Which is worse when you’re traveling: the local driver who blithely cuts you off in traffic or the surly cabbie who gives you attitude right to your face?
Such skirmishes no doubt fueled this year’s America’s Rudest Cities contest, voted on by Travel + Leisure readers. Three-time-champion Los Angeles, home of road rage, went head-to-head with classically brusque East Coast cities such as Boston, New York, and Washington, D.C.—all of which landed in the top five.
New York ultimately claimed the title of No. 1 rudest city, a dubious award determined as part of T+L’s annual America’s Favorite Cities survey, in which readers rank 35 major cities in categories such as the best pizza, the most pedestrian-friendly streets, and even the most reliable wireless coverage.
A look at this year’s rudest top 20 reveals one overarching trend: the bigger the city, the bigger the attitude—or at least its perceived attitude. “People in big cities tend to be very direct,” says Diane Gottsman, a national etiquette expert and owner of Protocol Etiquette School of Texas. While that alone can be fine, she adds, “it’s no excuse for being rude. ”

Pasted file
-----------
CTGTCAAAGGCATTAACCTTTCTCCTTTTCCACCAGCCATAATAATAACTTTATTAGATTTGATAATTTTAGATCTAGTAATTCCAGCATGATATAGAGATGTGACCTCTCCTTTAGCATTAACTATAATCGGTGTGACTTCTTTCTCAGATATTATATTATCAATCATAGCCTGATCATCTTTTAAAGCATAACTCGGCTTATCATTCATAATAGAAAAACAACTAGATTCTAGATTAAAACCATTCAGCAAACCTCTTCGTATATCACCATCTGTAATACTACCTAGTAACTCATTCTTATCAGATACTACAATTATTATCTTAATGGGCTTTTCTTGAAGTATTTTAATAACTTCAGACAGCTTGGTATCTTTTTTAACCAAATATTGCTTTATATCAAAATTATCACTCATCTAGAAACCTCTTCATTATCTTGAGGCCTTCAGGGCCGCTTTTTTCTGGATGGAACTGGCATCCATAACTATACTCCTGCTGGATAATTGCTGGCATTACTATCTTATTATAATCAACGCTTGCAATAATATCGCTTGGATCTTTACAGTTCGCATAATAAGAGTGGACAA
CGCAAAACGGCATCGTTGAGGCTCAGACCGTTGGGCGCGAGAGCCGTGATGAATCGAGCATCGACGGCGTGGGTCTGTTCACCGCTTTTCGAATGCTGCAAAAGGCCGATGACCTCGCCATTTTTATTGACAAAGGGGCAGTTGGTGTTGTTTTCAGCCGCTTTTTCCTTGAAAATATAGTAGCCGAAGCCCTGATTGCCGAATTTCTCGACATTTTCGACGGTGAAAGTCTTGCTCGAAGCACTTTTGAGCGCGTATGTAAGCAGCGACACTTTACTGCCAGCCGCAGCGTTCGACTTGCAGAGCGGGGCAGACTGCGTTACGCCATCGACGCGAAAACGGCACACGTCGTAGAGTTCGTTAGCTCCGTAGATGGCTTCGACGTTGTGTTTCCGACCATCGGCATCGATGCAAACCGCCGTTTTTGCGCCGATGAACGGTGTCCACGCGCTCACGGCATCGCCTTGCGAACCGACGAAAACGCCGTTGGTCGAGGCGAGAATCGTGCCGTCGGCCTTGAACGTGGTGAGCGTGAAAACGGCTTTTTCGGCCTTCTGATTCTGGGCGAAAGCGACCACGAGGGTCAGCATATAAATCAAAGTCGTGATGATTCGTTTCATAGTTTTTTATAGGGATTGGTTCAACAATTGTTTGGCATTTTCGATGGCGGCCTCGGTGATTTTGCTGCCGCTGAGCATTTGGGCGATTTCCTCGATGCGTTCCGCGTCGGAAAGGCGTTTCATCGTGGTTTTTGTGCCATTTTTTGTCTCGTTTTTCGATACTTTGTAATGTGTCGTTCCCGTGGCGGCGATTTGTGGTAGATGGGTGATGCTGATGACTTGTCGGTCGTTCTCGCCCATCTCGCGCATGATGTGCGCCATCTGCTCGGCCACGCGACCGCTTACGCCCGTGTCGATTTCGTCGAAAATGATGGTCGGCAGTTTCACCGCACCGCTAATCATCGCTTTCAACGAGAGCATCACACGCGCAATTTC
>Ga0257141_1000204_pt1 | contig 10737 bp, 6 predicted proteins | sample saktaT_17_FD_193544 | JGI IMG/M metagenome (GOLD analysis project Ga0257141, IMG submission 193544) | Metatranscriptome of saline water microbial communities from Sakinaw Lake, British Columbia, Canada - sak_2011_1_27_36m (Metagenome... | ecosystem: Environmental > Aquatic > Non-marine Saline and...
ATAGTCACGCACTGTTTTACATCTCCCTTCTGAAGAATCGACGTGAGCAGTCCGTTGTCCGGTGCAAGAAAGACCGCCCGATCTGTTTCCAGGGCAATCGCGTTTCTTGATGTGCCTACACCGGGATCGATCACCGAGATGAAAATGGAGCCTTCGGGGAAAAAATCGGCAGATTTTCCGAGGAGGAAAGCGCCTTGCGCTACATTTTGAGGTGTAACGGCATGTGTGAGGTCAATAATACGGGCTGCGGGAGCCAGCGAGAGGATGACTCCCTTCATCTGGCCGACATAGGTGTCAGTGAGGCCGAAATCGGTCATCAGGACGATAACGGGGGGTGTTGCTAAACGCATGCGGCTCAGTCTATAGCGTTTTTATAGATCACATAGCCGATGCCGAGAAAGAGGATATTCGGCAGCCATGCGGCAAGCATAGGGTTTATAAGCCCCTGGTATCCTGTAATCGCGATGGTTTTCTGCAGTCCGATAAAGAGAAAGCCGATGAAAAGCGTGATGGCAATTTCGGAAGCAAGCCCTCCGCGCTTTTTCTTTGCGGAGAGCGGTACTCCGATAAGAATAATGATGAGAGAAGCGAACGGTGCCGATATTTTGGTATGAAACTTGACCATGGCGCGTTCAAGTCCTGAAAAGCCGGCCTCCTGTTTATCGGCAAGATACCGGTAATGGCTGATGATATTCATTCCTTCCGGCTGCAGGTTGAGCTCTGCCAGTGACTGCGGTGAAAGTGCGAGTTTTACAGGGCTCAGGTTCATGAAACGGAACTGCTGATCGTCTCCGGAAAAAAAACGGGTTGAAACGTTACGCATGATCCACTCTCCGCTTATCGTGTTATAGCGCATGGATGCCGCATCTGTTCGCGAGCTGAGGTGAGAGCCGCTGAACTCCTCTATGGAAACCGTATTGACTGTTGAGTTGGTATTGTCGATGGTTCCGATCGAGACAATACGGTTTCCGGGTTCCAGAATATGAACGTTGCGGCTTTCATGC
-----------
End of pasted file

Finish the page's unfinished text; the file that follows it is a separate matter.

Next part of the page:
Smaller cities often have a slower pace, which may help explain why New Orleans, Savannah, and Charleston all ranked in the top five for friendliness. They are also literally warmer cities, which may further mellow the locals.
But don’t give too much credit to southern hospitality. Atlanta made it into the rudest top 10—perhaps because it’s a sprawling metropolis, or because visitors expected more charm from the Georgian capital. Similarly, some visitors assume that they’ll get an all-smiles welcome in Orlando; any subsequent disappointment helped land the city at a grumpy No. 9.
New Yorkers, meanwhile, have long endured the notion that everyone expects them to be hostile. But are they just misunderstood?
“People in New York are constantly in a rush,” says Big Apple manners expert Thomas P. Farley, who writes the blog What Manners Most. “Certainly, they don’t linger on corners smiling, waving, and waiting to help people. But once you’ve stopped a New Yorker and asked them for directions, they’re usually more than helpful.”
And if someone gives you guff anyway? “Move on,” says Gottsman. “You can’t take it personally. If you do, then you start getting rude.”